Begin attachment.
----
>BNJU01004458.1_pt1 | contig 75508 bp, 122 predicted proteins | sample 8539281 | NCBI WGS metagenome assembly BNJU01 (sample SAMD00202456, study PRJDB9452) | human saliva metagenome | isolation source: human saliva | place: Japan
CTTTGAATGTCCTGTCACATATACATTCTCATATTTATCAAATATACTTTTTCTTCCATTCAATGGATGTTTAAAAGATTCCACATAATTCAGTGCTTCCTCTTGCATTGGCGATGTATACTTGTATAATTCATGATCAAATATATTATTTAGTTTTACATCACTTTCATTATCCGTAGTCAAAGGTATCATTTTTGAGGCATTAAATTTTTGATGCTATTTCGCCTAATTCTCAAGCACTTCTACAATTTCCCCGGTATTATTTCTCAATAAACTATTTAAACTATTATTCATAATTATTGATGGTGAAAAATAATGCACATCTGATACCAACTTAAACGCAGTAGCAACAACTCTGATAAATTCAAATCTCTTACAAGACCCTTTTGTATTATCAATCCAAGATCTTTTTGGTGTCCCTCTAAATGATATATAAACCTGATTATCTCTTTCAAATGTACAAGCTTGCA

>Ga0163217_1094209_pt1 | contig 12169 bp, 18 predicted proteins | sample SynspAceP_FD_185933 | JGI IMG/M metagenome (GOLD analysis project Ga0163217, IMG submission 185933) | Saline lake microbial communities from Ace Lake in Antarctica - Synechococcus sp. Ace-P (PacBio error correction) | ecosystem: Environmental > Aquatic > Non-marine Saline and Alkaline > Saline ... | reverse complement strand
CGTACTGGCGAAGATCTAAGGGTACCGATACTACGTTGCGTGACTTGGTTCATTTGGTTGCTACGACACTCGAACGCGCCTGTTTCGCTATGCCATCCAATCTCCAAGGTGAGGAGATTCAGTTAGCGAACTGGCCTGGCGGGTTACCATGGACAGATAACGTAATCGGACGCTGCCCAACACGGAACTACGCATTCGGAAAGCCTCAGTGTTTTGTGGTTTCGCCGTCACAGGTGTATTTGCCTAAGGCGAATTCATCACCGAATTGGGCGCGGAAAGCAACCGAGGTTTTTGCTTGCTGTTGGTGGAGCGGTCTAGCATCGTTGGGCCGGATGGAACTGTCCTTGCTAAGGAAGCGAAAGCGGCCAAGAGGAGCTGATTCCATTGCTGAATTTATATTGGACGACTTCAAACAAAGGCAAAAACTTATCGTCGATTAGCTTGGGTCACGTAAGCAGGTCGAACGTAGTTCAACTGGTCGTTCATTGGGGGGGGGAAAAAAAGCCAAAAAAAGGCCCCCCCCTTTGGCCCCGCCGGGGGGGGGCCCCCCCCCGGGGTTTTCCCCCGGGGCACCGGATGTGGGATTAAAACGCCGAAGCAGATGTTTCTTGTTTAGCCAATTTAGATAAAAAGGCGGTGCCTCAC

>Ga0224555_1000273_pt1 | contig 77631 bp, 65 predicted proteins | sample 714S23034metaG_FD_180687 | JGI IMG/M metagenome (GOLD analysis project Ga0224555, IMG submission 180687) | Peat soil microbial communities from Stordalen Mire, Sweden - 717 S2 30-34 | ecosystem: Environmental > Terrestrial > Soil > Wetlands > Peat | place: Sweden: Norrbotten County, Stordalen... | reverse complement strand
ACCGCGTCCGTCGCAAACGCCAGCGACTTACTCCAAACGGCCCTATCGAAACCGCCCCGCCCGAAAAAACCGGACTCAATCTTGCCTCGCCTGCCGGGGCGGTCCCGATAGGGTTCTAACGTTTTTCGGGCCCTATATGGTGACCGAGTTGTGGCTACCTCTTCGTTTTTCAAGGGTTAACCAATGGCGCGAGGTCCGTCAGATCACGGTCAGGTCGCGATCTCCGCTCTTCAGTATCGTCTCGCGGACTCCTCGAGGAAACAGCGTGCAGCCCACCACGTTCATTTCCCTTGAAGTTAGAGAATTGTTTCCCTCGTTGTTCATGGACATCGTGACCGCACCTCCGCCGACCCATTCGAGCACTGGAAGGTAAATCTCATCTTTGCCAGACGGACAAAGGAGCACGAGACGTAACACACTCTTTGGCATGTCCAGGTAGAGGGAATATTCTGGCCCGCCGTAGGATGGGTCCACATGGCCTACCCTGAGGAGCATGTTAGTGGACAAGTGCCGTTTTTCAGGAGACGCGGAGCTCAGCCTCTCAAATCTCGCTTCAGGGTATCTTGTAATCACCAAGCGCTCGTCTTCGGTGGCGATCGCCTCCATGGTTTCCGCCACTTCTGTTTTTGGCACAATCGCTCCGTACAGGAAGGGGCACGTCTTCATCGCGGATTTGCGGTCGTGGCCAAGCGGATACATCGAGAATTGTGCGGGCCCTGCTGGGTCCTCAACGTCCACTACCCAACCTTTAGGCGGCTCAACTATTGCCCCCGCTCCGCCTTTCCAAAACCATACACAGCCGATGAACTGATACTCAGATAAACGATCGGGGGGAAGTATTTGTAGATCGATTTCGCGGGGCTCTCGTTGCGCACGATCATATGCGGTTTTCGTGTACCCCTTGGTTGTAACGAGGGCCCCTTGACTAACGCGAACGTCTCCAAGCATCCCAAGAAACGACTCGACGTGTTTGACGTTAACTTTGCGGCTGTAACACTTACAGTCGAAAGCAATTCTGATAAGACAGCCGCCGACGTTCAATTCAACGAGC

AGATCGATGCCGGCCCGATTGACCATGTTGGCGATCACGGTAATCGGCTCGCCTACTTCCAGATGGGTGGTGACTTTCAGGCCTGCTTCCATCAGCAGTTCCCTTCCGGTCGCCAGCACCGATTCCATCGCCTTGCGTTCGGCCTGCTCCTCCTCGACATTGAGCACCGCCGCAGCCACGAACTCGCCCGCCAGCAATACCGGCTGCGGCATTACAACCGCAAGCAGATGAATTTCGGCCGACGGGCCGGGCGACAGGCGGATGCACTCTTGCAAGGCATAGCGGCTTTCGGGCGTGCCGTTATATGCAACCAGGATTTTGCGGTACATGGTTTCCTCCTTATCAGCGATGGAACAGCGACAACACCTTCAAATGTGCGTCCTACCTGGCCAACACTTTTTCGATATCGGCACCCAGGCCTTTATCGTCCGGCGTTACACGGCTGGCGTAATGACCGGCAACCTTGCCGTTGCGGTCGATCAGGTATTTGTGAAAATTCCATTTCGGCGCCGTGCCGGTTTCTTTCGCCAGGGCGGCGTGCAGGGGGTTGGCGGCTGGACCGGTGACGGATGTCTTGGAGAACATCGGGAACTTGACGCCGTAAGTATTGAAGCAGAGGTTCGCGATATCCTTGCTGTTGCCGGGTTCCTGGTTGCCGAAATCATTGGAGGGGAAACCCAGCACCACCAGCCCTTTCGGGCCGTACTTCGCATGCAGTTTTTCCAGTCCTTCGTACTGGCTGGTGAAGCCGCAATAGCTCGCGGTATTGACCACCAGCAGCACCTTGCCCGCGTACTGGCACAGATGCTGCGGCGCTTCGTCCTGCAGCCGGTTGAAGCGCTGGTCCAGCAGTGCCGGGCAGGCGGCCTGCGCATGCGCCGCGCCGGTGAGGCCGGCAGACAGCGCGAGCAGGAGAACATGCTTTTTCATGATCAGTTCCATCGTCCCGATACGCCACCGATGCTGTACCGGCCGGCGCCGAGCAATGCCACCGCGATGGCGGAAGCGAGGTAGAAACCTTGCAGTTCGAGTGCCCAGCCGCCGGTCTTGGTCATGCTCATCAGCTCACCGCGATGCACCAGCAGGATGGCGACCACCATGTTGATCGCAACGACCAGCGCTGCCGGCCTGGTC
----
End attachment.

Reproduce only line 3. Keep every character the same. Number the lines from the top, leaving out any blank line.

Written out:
>Ga0163217_1094209_pt1 | contig 12169 bp, 18 predicted proteins | sample SynspAceP_FD_185933 | JGI IMG/M metagenome (GOLD analysis project Ga0163217, IMG submission 185933) | Saline lake microbial communities from Ace Lake in Antarctica - Synechococcus sp. Ace-P (PacBio error correction) | ecosystem: Environmental > Aquatic > Non-marine Saline and Alkaline > Saline ... | reverse complement strand